3. @AA and BB,

    I'm glad that you liked my science post. It was really fun doing the experiment but it took a lot of time to write up the post.

    Oobleck looks really cool! I have never heard of it before. Maybe I can try to make it at home too.

    We have a couple of more science experiments that we are planning on doing.


  4. Marsha (Hannah's mom)January 15, 2011 at 12:48 PM

    Dear Miriam,

    What a wonderful post (or should I call it a scientific paper)!
    So well thought out, well written and clearly presented. The photos make it very easy for the reader to follow your presentation. It must have taken you a very long time to put this marvelous post together.

    Reading your post took me back to my school days. Although, I must admit that I was much older than you when I did similar experiments. You are quite a little scientist!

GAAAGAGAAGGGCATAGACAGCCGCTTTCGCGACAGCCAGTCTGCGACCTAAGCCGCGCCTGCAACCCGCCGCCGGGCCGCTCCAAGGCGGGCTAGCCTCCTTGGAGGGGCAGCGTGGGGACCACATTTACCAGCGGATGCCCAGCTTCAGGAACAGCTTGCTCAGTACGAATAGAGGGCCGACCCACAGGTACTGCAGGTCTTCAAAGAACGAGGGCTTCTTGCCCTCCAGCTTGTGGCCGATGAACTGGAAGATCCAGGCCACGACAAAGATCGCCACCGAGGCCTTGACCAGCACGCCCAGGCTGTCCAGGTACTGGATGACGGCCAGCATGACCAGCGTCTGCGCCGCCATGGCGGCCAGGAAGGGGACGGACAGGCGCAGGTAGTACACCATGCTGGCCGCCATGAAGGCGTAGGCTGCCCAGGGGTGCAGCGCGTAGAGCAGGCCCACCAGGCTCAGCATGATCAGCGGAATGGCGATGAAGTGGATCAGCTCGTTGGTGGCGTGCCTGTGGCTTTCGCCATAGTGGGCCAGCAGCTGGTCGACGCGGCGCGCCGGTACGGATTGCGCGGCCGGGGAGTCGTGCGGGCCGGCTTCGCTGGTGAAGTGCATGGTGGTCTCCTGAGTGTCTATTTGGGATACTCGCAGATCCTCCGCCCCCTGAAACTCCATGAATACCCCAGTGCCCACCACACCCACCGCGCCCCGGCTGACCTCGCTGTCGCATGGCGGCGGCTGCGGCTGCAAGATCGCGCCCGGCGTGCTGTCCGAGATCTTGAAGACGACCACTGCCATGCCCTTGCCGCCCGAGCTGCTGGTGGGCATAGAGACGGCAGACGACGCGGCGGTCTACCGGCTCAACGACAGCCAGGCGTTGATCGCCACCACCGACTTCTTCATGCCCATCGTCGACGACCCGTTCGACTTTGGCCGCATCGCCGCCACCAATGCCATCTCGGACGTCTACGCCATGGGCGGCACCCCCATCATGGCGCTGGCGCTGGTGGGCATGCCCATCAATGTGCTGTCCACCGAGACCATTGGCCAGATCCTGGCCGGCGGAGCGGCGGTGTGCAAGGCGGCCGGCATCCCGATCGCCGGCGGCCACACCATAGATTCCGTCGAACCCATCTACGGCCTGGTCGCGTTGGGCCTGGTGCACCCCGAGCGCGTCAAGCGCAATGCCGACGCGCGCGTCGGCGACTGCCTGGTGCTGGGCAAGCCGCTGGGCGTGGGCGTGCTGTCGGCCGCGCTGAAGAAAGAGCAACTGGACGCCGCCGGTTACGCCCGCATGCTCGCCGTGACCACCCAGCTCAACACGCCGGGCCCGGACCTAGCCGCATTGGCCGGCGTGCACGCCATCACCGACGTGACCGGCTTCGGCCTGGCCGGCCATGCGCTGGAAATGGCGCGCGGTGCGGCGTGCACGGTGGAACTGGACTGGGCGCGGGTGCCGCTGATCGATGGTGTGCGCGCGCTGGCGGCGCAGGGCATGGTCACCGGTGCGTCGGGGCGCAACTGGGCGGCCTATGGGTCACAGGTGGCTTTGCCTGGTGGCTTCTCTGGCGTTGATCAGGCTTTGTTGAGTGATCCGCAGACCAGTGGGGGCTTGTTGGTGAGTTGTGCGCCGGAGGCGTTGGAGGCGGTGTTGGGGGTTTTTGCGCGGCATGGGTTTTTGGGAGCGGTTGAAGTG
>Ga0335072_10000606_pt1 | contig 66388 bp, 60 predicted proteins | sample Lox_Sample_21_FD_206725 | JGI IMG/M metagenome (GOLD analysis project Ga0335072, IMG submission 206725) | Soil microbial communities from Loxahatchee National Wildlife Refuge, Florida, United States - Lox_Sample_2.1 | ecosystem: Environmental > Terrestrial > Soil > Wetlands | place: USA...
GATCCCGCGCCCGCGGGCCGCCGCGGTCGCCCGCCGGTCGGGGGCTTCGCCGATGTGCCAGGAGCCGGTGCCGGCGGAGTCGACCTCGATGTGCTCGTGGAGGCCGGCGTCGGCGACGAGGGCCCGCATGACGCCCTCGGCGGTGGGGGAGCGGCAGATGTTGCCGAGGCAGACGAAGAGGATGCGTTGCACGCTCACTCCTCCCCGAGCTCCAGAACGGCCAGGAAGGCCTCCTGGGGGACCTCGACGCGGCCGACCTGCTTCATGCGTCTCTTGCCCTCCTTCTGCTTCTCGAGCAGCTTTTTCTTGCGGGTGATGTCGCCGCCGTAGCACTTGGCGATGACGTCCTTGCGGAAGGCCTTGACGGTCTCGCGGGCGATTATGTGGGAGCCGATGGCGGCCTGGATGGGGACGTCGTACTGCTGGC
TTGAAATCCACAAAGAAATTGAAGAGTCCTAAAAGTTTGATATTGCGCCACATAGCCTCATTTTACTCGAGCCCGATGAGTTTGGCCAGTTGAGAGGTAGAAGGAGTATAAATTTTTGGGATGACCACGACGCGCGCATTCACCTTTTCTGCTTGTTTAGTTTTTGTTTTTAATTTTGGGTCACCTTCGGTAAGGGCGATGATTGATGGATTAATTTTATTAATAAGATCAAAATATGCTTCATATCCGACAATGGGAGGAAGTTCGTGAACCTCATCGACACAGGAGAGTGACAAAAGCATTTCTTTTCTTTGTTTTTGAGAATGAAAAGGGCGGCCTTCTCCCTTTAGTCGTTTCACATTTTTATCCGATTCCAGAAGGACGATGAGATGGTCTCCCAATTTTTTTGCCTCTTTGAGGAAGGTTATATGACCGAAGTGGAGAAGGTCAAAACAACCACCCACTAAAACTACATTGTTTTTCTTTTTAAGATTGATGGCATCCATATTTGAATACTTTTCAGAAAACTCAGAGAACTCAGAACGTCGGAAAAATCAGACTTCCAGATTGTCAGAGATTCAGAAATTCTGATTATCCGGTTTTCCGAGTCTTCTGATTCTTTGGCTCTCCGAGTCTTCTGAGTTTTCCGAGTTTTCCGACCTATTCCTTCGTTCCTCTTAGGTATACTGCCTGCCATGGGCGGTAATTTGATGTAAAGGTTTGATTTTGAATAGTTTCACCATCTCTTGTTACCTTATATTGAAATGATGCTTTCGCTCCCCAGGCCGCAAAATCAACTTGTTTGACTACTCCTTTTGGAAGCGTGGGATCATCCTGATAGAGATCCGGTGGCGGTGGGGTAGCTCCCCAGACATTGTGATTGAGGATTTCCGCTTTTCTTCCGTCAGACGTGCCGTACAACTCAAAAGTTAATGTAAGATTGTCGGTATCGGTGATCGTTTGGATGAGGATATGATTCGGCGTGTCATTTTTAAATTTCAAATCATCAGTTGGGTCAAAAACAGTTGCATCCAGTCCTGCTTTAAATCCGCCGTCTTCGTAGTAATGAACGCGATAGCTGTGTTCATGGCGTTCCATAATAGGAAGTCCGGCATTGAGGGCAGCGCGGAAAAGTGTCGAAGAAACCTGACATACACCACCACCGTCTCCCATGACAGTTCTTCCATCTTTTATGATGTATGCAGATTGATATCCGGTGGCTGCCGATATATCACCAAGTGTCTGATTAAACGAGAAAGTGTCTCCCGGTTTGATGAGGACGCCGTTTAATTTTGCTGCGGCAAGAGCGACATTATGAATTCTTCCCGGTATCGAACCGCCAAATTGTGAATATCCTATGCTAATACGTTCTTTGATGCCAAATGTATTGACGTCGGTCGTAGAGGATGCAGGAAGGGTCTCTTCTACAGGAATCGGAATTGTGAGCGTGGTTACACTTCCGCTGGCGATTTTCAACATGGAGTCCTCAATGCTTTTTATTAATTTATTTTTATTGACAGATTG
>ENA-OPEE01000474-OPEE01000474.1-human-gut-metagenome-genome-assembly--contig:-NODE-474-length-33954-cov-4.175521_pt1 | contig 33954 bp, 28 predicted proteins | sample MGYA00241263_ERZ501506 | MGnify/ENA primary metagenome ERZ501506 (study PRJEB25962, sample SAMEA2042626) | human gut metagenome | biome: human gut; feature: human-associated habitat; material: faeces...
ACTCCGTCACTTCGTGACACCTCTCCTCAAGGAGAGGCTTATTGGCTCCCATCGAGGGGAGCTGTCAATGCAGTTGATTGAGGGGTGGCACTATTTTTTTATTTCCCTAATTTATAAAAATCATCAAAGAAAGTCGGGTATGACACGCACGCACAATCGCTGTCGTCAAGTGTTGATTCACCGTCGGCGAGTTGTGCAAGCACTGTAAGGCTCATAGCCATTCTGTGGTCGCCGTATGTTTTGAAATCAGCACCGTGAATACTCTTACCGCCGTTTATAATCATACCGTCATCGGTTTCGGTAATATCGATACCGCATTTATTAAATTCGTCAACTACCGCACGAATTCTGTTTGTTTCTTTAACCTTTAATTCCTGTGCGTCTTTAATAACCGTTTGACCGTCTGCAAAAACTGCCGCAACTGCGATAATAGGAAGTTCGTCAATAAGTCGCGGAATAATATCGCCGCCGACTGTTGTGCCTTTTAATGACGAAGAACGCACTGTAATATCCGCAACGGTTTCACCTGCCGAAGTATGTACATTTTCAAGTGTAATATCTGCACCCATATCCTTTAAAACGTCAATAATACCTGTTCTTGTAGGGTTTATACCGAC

I Look forward to your future post.

    Marsha (Hannah's mom)

  5. Hi Miriam,

    That is an amazing post. How old are you? This writing is so polished and the post is full of interesting facts.

    I am wondering if cabbage water is also neutral because it is an acid-base indicator. Also, I'm wondering if water is always neutral. What about water in a swimming pool?

    I am also wondering if you made the table yourself or if you copied it from somewhere else. It looks like a lot of work to make such a table.

    What a great post!

  6. Dear Miriam,

    You have done a wonderful post! I learned so much from it. I did not understand it completely at first but when my mom explained it to me it became clearer.

    You must have worked very hard on this and it must have taken you a very long time. I don't think I could have done a post this great without a lot of help from my mom.

    Congratulations on doing such a great scientific experiment and for explaining it so nicely. I hope to do something like that one day!

    Your friend,